• 2007…. iPhone, Music Cloud of Spotify and Apple: As Tom Friedman points out in his book, Thank You For Being Late, 2007 was a tectonic shift year starting with the iPhone. If you work in any part of the music supply chain you need to adapt to the new “S” curve of cloud music. Today’s new cars do not have CD players and will allow you to connect the car audio to your phone. Or your Spotify account.

If you think about each industry, it ignored the march of technology and refused to get started on the next technology “S” curve from the current technology “S” curve. This reluctance was because at the early stages, each new “S” curve looked unattractive from the existing “S” curve.

You see that the dominant players in each technology type became extinct just because they thought that the upcoming technology was too much behind- and will never catch up. And there was a lot of resistance to change from within. By the time the new technology ( second and third curves) became really comparable in performance and cost – the incumbents of older “S” curves were too far behind.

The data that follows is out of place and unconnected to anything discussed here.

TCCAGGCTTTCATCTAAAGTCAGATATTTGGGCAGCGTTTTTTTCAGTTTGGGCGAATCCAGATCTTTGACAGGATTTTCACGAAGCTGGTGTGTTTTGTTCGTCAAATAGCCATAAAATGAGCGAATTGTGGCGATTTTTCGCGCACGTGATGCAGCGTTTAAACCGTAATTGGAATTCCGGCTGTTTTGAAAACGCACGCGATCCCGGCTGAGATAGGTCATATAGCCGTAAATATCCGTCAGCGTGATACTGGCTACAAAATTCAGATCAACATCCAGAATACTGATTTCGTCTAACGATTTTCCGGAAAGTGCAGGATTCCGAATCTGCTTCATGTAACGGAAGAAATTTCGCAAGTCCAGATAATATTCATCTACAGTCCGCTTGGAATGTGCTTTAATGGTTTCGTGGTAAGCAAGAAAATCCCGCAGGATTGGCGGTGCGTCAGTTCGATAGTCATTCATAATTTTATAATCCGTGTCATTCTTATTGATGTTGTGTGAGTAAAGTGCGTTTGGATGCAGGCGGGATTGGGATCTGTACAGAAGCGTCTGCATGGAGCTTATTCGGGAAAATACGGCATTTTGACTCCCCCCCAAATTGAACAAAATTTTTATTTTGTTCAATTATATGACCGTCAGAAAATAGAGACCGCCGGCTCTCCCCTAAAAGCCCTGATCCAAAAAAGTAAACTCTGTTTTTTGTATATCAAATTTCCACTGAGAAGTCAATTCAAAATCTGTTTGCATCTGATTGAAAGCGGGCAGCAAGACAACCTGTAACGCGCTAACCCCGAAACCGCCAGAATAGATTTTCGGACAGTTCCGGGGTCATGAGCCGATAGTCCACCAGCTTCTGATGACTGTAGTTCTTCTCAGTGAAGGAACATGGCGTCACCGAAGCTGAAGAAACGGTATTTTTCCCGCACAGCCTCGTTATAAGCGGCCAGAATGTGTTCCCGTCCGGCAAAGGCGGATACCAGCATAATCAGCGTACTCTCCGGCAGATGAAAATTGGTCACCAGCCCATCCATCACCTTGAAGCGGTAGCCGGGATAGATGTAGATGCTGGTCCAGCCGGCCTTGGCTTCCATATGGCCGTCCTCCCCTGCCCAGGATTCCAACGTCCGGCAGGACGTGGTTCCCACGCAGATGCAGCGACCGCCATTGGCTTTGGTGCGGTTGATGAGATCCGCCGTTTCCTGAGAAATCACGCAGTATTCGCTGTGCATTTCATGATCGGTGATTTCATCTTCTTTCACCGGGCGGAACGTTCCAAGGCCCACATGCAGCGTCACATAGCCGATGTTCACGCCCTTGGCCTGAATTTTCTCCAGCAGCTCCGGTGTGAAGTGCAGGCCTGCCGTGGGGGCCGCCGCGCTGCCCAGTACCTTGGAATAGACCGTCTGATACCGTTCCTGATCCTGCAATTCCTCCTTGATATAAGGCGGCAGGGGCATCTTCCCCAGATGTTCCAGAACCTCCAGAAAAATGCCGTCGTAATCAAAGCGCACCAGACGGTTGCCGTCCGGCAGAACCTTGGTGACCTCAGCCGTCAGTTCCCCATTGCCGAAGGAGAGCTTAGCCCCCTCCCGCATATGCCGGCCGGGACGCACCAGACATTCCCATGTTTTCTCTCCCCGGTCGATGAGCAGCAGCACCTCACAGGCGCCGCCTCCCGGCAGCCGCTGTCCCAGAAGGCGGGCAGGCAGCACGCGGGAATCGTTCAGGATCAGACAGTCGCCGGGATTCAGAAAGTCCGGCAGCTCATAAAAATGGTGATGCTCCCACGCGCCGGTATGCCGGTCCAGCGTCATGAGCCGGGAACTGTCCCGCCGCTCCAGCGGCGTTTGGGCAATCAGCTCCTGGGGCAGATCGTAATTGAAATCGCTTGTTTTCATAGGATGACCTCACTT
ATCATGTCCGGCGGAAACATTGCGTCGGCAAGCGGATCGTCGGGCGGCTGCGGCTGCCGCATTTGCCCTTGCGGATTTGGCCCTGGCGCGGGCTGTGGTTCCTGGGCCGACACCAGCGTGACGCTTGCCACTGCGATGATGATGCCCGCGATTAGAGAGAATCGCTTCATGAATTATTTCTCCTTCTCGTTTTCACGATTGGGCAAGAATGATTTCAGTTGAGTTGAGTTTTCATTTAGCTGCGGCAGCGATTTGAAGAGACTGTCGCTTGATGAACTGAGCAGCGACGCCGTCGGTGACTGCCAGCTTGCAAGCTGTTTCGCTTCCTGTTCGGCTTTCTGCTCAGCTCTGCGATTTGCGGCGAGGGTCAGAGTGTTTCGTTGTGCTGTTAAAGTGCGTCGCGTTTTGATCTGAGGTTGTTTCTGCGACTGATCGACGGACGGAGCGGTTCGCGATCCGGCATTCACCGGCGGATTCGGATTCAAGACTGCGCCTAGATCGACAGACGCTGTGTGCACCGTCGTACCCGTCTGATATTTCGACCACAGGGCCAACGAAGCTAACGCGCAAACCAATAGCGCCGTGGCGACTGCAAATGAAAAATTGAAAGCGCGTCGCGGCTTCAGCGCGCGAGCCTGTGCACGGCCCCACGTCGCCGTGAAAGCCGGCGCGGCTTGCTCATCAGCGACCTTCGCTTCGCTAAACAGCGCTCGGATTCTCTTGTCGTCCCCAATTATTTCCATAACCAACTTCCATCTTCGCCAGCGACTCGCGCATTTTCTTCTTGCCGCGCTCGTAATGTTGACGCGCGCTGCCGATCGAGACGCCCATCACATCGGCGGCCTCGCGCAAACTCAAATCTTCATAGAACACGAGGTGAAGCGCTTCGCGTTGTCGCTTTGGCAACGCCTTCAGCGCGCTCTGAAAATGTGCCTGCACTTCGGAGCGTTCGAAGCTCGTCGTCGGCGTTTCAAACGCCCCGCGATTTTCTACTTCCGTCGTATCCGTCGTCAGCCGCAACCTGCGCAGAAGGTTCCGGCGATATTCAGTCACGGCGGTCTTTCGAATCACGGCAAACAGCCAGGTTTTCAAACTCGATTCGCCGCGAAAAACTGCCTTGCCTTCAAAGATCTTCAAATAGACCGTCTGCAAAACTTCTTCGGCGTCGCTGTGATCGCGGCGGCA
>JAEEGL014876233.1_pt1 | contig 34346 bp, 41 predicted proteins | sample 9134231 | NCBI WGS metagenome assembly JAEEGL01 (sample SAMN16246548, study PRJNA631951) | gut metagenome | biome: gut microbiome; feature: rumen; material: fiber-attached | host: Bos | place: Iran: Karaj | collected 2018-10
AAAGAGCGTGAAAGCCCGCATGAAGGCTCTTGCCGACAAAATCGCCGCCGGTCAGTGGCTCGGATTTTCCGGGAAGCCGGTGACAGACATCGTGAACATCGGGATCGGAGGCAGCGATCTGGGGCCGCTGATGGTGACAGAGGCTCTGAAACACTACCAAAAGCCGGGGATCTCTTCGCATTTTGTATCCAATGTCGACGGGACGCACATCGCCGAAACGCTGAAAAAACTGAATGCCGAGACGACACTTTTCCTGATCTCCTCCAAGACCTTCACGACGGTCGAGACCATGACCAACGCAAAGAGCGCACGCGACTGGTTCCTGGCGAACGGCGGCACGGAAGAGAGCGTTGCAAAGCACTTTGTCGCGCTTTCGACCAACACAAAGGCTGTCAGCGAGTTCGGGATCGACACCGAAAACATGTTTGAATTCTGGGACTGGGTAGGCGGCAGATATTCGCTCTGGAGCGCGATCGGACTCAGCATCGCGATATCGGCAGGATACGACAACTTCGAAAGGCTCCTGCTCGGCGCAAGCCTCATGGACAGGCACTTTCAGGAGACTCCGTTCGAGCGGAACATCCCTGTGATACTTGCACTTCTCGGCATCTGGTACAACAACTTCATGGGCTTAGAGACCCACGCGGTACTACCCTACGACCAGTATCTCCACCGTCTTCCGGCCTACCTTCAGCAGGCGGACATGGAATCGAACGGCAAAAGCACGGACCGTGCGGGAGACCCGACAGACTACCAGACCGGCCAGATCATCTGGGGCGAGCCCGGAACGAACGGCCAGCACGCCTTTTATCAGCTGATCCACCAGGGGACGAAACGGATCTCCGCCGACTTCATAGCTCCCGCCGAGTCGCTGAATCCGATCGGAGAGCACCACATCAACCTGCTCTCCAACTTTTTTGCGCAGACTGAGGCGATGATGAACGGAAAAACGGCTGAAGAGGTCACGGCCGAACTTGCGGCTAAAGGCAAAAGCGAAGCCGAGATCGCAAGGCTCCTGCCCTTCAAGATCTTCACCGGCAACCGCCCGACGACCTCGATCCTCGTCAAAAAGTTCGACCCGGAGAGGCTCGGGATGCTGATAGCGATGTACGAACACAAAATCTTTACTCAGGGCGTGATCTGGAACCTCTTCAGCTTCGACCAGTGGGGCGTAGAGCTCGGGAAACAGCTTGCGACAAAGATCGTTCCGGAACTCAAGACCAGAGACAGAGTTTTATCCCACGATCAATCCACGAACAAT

The takeaway for all types of organizations is to have the courage to invest time, energy (more than merely money) at successive “S” curves that seem less attractive today but have the potential to vastly surpass what you offer your market today. About StratoServe.

Why Cleaning your direct mail list matters

After the pandemic cleaning your email list matters more than ever. If you do direct postal mail or snail mail, it’s worth cleaning those lists too.

Cleaning and decluttering make you happier

Frankly, cleaning everything became necessary in 2020 with COVID-19. People were washing grocery bags and sanitizing everything to try and stay ahead of the virus. But as we get out of COVID, maybe it is time to clean our mailing lists! Cleaning and decluttering make you happier. Conversely, a messy workplace or computer desktop adds to anxiety and stress.